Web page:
Protein: 1.4 g

Toast Topper #9: Crab Apple Jelly

I don’t consider myself a huge “jam” person. I’m not overly picky about what fruit goes on my toast or crackers, but since I don’t eat them very often buying a jar often leads to waste. I do make a lot of it though, both for my mom (who takes it to work to have with her bread of the week) and for Christmas gifts. This year I had inspiration all over, but this particular jelly is packed with memories – both of my hometown and of my dad’s mom!

For some reason I always think of two foods when I think of my paternal Grandma, and both of them had to do with preserving. The first one is pickles. For holidays, Grandma always puts out a dish of them along with tiny cornichons, and as a kid I remember going to a local community garden with her to pick the cucumbers she’d use for that year’s batches. I don’t believe she canned either her dills or her bread and butters, but those dill pickles were incredible – sour, spicy and definitely laden with garlic and dill. However, I detest sweet pickles – to me, they seem like something that evolved because a chef mistook sugar for salt and didn’t want to toss the batch. You can claim that they have their place (though I’m hard pressed to think of where that is) but I’ll take a pass. Give me my full sour Kosher dills and I’m good, thanks.

The other thing Grandma reminds me of, and the whole purpose of this post, was crab apple jelly. I don’t know if she actually made it herself, but she always seemed to have it around the house. It was there that I had my first taste of it (on a Triscuit, likely with some Havarti or Cheddar) and fell in love. There is nothing better to put on a platter of “plain” crackers and mild to medium cheeses than a tangy crab apple jelly, along with a little bit of hot pepper jelly and some fig jam.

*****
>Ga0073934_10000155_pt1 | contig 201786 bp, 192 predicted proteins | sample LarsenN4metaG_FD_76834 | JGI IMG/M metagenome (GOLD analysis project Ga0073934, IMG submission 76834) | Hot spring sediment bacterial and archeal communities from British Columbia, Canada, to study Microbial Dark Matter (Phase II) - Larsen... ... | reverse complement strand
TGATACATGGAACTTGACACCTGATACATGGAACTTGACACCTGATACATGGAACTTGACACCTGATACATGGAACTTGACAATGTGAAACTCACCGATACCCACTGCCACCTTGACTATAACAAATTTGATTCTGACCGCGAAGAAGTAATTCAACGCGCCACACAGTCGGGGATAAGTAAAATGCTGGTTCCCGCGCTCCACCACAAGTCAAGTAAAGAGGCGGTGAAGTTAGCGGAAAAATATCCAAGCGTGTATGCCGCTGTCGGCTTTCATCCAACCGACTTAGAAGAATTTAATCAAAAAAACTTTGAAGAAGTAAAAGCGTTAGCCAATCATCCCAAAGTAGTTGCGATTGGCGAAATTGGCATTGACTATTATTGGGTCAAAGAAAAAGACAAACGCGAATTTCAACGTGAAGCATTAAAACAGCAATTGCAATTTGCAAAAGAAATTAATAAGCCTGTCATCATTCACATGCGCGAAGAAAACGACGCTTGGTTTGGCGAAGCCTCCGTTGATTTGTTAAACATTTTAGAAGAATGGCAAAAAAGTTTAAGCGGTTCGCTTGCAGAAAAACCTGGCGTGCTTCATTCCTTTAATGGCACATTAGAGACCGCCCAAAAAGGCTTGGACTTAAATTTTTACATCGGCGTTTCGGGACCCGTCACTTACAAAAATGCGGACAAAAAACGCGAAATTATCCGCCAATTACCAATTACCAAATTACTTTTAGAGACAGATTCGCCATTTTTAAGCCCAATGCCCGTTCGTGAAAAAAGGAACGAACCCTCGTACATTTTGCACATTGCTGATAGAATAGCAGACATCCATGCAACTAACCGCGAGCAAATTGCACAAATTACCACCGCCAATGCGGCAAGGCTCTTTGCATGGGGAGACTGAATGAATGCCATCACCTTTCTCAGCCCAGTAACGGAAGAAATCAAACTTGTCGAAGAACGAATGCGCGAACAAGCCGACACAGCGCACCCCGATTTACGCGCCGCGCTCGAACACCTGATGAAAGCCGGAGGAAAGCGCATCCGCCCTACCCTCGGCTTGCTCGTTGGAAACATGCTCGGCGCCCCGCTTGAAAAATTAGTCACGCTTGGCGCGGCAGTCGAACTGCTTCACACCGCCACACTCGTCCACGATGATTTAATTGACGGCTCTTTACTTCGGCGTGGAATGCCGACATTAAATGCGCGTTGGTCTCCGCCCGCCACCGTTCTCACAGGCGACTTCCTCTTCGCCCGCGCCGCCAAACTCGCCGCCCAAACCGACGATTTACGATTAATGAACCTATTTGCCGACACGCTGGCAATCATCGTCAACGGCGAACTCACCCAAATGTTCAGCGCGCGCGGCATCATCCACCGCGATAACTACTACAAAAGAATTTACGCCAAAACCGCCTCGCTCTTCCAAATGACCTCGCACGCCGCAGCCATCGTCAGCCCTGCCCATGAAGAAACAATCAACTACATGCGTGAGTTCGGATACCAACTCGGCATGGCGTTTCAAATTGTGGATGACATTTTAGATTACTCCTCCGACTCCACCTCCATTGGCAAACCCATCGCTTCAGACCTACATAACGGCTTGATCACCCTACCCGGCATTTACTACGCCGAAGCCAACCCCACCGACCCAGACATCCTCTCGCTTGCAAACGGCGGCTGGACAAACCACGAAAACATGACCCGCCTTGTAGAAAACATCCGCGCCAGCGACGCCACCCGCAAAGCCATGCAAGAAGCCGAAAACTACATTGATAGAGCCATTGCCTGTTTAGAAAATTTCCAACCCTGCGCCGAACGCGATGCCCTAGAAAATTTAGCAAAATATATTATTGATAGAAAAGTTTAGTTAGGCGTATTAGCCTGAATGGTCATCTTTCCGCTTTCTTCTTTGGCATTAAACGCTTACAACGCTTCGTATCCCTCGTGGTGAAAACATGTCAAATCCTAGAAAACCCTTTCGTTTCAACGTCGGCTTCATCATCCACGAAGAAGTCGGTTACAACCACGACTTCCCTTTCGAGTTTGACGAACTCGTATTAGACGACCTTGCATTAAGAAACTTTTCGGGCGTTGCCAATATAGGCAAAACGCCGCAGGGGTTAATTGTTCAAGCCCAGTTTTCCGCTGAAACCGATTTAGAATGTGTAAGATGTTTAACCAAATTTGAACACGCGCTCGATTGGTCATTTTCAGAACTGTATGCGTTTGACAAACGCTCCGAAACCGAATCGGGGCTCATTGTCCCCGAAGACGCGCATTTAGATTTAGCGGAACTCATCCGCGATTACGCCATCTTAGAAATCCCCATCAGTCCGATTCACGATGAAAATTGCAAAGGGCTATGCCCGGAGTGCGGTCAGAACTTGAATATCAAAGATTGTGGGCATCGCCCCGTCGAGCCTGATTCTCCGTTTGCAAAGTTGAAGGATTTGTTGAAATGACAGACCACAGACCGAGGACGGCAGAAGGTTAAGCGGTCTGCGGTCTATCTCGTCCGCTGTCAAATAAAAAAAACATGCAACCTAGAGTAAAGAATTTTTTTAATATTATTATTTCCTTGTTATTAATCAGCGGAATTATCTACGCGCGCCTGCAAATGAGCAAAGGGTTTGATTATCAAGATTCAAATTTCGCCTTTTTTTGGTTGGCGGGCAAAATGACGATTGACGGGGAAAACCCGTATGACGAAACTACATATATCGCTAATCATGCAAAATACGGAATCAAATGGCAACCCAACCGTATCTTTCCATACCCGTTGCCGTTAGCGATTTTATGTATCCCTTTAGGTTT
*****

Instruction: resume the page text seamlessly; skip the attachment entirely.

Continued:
Crab apples also remind me a lot of my home town of Ajax. A lot of the streets there, especially the older ones, are lined with crab apple trees, and the city never seems to either spray them with pesticides or prune them. They also don’t do anything with the fruit they bear every year – the relatively small trees always overburdened with apples by the end of the summer, which just falls off and rots, leading to an oh-so-wonderful aroma by mid October (apparently, they don’t clean up the fallen fruit either). This year, I didn’t want to see it all go to waste yet again, so on my way home from a gym class a few weeks back I pulled over onto a side street and filled one of my shopping bags with ripe, tiny apples. I had a recipe for jelly from The Old Farmer’s Almanac Garden-Fresh Cookbook and used that – with great success. I wound up with a crystal clear, bright pink-red jelly that was perfectly set and neither too sweet or tart. I did opt to concentrate the juice after straining it, which really brought out the flavour of the fruit. If you’re looking for a foolproof “first jam / jelly” to make, this is definitely one to look at!

Crab Apple Jelly
Makes 7 cups
6 1/2 lbs crab apples, chopped (do not peel or core)
10 cups water
5 cups sugar

  1. In large pot, bring the crab apples and water to a boil.
  2. Reduce heat, cover and simmer, stirring occasionally, until very soft – about 30 minutes.
  3. Crush roughly with a potato masher.
  4. Pour into a cheesecloth-lined strainer set over a large bowl and let drain 6-8 hours in the fridge.
  5. Pour juice into a clean pot and boil until reduced to about 5 cups.
  6. Add sugar and return to a boil.
  7. Cook, stirring often and skimming off foam, for 18-20 minutes – until jelly gels on a cold plate.
  8. Ladle into jars and process in a water bath canner for 10 minutes (1/2 pints or pints)

Amount Per (2-tbsp) Serving
Calories: 79.8
Total Fat: 0.0 g
Cholesterol: 0.0 mg
Sodium: 2.2 mg
Total Carbs: 20.4 g
Dietary Fiber: 0.0 g
Protein: 0.0 g

Submitted to September’s Food of the Month Club where we’re cooking with apples!

Goat Cheese Cannelloni

Now that it’s September, life around here has settled down enough that we were finally able to have my stepfather’s coworker and his family over for dinner. While dinner guests are in themselves a fairly involved shindig in terms of planning menus, shopping and storing the leftovers (particularly when, like my mom, one feels the need to make 3 entrees for 6 people), I had the task of helping to plan an offering that was safe for the husband, who had gout. While a strict “gout diet” is not needed for most cases, I wanted to keep the purines low enough that we could avoid an attack later down the road. I had a purine table left over from school (purines are the precursor to uric acid which aggravates and furthers gout), and between my mom and I we crafted a decent menu that catered to my stepfamily’s Italian palate as well.